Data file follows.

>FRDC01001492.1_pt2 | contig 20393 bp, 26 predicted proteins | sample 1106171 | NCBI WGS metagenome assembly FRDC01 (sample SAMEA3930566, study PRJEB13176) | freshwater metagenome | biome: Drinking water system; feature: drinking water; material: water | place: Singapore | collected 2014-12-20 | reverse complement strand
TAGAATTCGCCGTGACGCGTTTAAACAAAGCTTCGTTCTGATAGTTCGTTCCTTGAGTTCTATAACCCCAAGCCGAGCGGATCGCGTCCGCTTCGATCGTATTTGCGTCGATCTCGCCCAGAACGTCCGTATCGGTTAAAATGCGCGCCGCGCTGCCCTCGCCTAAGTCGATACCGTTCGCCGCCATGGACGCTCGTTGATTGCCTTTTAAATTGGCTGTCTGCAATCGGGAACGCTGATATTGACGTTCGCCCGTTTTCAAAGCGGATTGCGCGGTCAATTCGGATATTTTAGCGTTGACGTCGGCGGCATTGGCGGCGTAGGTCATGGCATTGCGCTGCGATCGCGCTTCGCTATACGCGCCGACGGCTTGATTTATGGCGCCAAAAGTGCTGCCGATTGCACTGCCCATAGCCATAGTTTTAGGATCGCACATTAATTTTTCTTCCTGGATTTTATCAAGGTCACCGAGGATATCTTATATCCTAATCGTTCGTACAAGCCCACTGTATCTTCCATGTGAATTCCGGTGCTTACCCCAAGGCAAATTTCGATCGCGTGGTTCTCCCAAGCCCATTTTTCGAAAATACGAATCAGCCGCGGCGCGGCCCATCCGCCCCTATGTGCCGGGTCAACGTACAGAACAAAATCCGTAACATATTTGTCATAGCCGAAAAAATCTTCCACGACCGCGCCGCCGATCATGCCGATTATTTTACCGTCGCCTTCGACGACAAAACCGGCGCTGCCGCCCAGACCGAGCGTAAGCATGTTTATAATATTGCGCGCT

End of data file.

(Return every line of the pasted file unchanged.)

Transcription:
>FRDC01001492.1_pt2 | contig 20393 bp, 26 predicted proteins | sample 1106171 | NCBI WGS metagenome assembly FRDC01 (sample SAMEA3930566, study PRJEB13176) | freshwater metagenome | biome: Drinking water system; feature: drinking water; material: water | place: Singapore | collected 2014-12-20 | reverse complement strand
TAGAATTCGCCGTGACGCGTTTAAACAAAGCTTCGTTCTGATAGTTCGTTCCTTGAGTTCTATAACCCCAAGCCGAGCGGATCGCGTCCGCTTCGATCGTATTTGCGTCGATCTCGCCCAGAACGTCCGTATCGGTTAAAATGCGCGCCGCGCTGCCCTCGCCTAAGTCGATACCGTTCGCCGCCATGGACGCTCGTTGATTGCCTTTTAAATTGGCTGTCTGCAATCGGGAACGCTGATATTGACGTTCGCCCGTTTTCAAAGCGGATTGCGCGGTCAATTCGGATATTTTAGCGTTGACGTCGGCGGCATTGGCGGCGTAGGTCATGGCATTGCGCTGCGATCGCGCTTCGCTATACGCGCCGACGGCTTGATTTATGGCGCCAAAAGTGCTGCCGATTGCACTGCCCATAGCCATAGTTTTAGGATCGCACATTAATTTTTCTTCCTGGATTTTATCAAGGTCACCGAGGATATCTTATATCCTAATCGTTCGTACAAGCCCACTGTATCTTCCATGTGAATTCCGGTGCTTACCCCAAGGCAAATTTCGATCGCGTGGTTCTCCCAAGCCCATTTTTCGAAAATACGAATCAGCCGCGGCGCGGCCCATCCGCCCCTATGTGCCGGGTCAACGTACAGAACAAAATCCGTAACATATTTGTCATAGCCGAAAAAATCTTCCACGACCGCGCCGCCGATCATGCCGATTATTTTACCGTCGCCTTCGACGACAAAACCGGCGCTGCCGCCCAGACCGAGCGTAAGCATGTTTATAATATTGCGCGCT